The day of the cow



The unique tradition of Dhendlo was celebrated in parts of Goa on the third day of Diwali. The tradition is celebrated in reverence to Lord Krishna, a god associated with the pastoral life and cowherds. The villagers worship cows. A miniature cowshed is set up using cow dung in every courtyard.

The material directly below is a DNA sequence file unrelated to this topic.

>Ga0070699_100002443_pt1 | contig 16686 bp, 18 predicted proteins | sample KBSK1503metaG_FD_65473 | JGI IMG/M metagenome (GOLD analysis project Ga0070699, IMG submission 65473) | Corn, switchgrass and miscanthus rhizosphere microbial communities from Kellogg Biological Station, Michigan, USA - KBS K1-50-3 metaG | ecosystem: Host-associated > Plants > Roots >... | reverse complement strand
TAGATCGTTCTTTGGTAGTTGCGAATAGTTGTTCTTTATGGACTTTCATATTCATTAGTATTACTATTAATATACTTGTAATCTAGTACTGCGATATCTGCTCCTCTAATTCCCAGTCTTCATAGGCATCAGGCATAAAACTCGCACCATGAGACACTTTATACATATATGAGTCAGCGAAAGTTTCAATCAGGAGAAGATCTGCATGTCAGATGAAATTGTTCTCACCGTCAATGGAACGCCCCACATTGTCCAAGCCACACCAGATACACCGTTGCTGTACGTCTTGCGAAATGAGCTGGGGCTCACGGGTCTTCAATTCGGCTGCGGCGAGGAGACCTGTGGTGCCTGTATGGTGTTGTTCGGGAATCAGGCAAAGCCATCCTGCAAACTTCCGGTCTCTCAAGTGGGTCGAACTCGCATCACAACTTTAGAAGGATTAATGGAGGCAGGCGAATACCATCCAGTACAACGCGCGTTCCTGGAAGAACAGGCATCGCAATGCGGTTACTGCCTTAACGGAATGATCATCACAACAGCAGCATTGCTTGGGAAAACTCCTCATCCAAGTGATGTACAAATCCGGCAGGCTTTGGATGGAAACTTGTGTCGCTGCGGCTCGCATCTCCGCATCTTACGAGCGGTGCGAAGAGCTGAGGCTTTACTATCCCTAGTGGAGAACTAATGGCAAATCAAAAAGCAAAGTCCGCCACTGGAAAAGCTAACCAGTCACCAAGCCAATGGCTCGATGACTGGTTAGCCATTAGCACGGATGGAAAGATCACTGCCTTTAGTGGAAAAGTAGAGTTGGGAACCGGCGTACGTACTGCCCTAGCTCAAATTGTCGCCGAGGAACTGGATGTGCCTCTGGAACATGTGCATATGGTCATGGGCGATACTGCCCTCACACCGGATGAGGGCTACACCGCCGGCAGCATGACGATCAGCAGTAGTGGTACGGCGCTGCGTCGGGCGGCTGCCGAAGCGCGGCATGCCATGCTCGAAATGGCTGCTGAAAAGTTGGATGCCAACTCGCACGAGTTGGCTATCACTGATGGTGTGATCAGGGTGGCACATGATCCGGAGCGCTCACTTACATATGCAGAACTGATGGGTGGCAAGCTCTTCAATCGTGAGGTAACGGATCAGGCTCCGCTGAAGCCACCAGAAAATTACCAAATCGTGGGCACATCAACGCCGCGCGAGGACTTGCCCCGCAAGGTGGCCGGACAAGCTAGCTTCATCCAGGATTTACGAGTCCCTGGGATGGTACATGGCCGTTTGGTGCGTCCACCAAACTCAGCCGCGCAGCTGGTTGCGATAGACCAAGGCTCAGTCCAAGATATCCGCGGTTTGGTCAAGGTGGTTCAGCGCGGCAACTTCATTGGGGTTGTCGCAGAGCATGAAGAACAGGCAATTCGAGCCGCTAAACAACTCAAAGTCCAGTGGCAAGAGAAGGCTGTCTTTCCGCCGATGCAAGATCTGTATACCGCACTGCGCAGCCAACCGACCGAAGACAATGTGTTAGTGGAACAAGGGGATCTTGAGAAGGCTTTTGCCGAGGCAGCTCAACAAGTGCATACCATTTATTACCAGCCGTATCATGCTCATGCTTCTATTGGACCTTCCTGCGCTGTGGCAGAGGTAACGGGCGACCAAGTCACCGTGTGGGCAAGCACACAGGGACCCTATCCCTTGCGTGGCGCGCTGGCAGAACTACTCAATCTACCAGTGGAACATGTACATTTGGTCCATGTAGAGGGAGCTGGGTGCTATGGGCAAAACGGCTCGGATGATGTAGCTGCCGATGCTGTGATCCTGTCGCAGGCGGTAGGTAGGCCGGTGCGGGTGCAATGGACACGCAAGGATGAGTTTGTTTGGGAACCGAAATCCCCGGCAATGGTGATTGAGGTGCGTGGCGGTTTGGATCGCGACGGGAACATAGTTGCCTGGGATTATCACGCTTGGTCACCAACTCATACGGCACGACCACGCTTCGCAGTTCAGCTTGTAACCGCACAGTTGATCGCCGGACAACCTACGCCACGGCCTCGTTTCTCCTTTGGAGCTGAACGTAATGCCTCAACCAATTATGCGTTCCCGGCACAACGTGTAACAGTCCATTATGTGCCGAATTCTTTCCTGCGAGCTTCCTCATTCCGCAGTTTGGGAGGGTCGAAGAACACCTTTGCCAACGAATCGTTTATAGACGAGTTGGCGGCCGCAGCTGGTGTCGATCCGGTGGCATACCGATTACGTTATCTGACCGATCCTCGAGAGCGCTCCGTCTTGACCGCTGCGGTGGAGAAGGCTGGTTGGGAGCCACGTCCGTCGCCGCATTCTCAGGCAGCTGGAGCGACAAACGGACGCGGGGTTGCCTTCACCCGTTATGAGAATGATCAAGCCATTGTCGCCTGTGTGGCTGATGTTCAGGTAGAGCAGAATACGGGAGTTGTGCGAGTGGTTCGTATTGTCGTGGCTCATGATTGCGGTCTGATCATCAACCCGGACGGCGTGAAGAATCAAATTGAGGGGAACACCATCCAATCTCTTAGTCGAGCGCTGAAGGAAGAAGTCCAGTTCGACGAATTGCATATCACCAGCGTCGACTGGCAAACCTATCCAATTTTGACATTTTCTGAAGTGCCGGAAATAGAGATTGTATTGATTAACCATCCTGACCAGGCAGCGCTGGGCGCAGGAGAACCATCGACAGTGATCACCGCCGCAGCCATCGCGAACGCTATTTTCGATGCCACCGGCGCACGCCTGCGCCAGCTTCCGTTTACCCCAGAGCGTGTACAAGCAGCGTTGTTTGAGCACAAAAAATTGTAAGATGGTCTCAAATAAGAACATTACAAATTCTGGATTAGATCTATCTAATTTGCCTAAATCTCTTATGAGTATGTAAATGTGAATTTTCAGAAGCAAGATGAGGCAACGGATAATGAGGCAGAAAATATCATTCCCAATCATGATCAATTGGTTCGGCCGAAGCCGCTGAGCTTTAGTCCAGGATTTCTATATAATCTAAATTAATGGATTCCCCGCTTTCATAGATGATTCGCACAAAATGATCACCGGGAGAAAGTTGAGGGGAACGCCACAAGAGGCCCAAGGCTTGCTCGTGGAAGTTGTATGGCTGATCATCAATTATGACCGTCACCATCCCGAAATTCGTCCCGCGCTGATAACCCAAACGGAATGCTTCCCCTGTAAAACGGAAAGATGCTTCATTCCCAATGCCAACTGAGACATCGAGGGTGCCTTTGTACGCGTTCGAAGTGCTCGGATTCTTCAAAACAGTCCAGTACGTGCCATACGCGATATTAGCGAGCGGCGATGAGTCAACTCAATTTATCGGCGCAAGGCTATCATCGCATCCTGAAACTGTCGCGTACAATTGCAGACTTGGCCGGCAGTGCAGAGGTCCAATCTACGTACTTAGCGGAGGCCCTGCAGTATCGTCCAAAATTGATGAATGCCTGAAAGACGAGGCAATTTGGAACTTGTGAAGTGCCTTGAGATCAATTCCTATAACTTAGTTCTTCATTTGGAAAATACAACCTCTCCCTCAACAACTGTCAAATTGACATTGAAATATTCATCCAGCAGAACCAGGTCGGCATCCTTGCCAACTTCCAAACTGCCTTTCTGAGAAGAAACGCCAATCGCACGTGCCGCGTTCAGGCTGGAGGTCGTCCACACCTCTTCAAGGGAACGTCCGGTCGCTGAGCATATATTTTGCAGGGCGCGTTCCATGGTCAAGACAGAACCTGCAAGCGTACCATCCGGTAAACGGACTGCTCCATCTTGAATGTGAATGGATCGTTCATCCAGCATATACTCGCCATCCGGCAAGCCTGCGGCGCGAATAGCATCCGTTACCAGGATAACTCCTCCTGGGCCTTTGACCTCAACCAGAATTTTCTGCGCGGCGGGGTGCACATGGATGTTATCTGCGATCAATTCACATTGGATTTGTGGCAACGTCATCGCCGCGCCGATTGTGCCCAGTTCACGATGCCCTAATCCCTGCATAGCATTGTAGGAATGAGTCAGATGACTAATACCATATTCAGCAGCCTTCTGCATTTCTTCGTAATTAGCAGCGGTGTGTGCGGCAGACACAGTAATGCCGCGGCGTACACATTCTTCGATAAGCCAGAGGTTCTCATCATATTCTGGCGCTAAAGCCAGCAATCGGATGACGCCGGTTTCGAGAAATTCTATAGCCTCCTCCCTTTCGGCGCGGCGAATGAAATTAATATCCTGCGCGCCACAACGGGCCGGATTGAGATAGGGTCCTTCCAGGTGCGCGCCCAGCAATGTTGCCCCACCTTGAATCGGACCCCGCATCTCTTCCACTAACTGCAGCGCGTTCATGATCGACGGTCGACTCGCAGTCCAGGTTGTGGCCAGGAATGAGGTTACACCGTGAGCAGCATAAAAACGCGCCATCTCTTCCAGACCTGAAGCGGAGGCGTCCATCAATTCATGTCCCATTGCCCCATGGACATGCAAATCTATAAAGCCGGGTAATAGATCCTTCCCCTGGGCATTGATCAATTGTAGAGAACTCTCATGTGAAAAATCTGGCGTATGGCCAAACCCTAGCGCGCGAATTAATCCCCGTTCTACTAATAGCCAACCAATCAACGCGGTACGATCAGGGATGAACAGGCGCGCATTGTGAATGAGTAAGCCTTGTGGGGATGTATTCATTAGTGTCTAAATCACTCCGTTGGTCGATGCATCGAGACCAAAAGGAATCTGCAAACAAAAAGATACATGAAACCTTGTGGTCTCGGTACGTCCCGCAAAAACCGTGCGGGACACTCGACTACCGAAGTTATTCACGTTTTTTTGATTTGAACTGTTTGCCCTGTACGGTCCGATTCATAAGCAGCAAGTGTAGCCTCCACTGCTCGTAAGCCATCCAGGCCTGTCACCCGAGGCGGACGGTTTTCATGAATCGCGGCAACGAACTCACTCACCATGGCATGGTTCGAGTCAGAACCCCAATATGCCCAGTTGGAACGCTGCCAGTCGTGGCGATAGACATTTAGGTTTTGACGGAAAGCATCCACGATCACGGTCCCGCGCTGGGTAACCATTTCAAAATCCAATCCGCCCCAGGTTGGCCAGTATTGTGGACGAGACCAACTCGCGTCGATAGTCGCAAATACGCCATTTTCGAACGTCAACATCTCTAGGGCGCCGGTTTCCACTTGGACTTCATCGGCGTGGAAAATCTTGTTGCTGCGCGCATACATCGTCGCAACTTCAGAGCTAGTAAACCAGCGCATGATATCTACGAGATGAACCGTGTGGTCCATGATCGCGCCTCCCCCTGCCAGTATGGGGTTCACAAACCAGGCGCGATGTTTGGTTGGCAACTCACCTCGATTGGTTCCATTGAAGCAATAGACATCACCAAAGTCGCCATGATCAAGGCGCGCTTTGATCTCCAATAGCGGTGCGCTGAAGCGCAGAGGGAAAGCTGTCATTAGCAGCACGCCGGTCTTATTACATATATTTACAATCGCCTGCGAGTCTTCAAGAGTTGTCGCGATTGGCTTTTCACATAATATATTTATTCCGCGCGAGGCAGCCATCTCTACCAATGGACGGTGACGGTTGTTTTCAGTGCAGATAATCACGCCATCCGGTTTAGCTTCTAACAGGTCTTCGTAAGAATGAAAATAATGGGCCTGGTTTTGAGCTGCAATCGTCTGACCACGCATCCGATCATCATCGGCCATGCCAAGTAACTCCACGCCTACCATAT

As part of the celebrations, devotees build an idol of Lord Krishna out of material including hay and leaves and the ‘kareet’ fruit is used to symbolise the cows. Replicas of cooking utensils fashioned from cow dung can also be seen in this cowshed. Following the rituals, the villagers prepare special food and serve it on banana leaves far into the fields or near the river, where they dine together. This ritual is followed to enact what Lord Krishna would do when he was asked to take care of the cows. The cattle are decked up and imprinted with rings of rice batter and they are then fed polle, pancakes made from rice and wheat. Later in the evening the cowshed is removed and a Tulsi vrindavan is constructed on the same spot. The next day this vrindavan is broken down and this is made into cow dung cakes. This also paves the way to the season of making cow dung cakes.